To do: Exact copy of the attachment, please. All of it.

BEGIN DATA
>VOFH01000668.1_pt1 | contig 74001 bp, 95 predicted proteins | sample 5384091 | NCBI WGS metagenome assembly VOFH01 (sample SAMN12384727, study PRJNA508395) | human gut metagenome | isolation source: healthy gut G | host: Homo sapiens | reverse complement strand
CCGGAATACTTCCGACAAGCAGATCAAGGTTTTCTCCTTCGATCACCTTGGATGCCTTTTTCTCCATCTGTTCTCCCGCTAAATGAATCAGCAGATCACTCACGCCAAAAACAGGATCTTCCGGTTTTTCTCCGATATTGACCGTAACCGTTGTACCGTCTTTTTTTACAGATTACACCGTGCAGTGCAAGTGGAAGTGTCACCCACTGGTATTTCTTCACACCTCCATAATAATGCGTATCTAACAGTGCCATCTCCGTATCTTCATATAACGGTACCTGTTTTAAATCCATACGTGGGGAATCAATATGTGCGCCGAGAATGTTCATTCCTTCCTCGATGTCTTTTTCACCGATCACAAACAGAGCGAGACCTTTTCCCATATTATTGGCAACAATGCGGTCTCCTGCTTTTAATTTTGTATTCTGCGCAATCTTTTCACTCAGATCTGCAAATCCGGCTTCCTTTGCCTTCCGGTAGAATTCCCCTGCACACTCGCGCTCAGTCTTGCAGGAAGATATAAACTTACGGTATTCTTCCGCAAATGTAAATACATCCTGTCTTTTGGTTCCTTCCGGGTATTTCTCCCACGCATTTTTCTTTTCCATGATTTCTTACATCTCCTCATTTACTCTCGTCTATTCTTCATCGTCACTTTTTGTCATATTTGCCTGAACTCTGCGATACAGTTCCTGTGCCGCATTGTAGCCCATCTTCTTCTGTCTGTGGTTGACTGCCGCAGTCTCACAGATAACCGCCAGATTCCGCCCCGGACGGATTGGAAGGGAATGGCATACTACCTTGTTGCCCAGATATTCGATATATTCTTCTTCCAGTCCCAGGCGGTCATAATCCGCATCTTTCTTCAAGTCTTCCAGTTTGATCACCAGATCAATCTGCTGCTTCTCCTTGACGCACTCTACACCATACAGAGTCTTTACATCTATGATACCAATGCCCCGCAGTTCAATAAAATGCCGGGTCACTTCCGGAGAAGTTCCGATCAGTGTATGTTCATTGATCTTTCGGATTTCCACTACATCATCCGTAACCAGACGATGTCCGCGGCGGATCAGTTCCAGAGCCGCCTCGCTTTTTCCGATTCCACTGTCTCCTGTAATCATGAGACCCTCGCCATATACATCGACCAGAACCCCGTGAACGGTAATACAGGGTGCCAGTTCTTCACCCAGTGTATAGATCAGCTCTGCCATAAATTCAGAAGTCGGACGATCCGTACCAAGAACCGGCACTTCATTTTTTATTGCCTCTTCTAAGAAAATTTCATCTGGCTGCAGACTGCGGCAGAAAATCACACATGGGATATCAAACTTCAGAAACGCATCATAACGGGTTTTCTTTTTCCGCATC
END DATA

>VOFH01000668.1_pt1 | contig 74001 bp, 95 predicted proteins | sample 5384091 | NCBI WGS metagenome assembly VOFH01 (sample SAMN12384727, study PRJNA508395) | human gut metagenome | isolation source: healthy gut G | host: Homo sapiens | reverse complement strand
CCGGAATACTTCCGACAAGCAGATCAAGGTTTTCTCCTTCGATCACCTTGGATGCCTTTTTCTCCATCTGTTCTCCCGCTAAATGAATCAGCAGATCACTCACGCCAAAAACAGGATCTTCCGGTTTTTCTCCGATATTGACCGTAACCGTTGTACCGTCTTTTTTTACAGATTACACCGTGCAGTGCAAGTGGAAGTGTCACCCACTGGTATTTCTTCACACCTCCATAATAATGCGTATCTAACAGTGCCATCTCCGTATCTTCATATAACGGTACCTGTTTTAAATCCATACGTGGGGAATCAATATGTGCGCCGAGAATGTTCATTCCTTCCTCGATGTCTTTTTCACCGATCACAAACAGAGCGAGACCTTTTCCCATATTATTGGCAACAATGCGGTCTCCTGCTTTTAATTTTGTATTCTGCGCAATCTTTTCACTCAGATCTGCAAATCCGGCTTCCTTTGCCTTCCGGTAGAATTCCCCTGCACACTCGCGCTCAGTCTTGCAGGAAGATATAAACTTACGGTATTCTTCCGCAAATGTAAATACATCCTGTCTTTTGGTTCCTTCCGGGTATTTCTCCCACGCATTTTTCTTTTCCATGATTTCTTACATCTCCTCATTTACTCTCGTCTATTCTTCATCGTCACTTTTTGTCATATTTGCCTGAACTCTGCGATACAGTTCCTGTGCCGCATTGTAGCCCATCTTCTTCTGTCTGTGGTTGACTGCCGCAGTCTCACAGATAACCGCCAGATTCCGCCCCGGACGGATTGGAAGGGAATGGCATACTACCTTGTTGCCCAGATATTCGATATATTCTTCTTCCAGTCCCAGGCGGTCATAATCCGCATCTTTCTTCAAGTCTTCCAGTTTGATCACCAGATCAATCTGCTGCTTCTCCTTGACGCACTCTACACCATACAGAGTCTTTACATCTATGATACCAATGCCCCGCAGTTCAATAAAATGCCGGGTCACTTCCGGAGAAGTTCCGATCAGTGTATGTTCATTGATCTTTCGGATTTCCACTACATCATCCGTAACCAGACGATGTCCGCGGCGGATCAGTTCCAGAGCCGCCTCGCTTTTTCCGATTCCACTGTCTCCTGTAATCATGAGACCCTCGCCATATACATCGACCAGAACCCCGTGAACGGTAATACAGGGTGCCAGTTCTTCACCCAGTGTATAGATCAGCTCTGCCATAAATTCAGAAGTCGGACGATCCGTACCAAGAACCGGCACTTCATTTTTTATTGCCTCTTCTAAGAAAATTTCATCTGGCTGCAGACTGCGGCAGAAAATCACACATGGGATATCAAACTTCAGAAACGCATCATAACGGGTTTTCTTTTTCCGCATC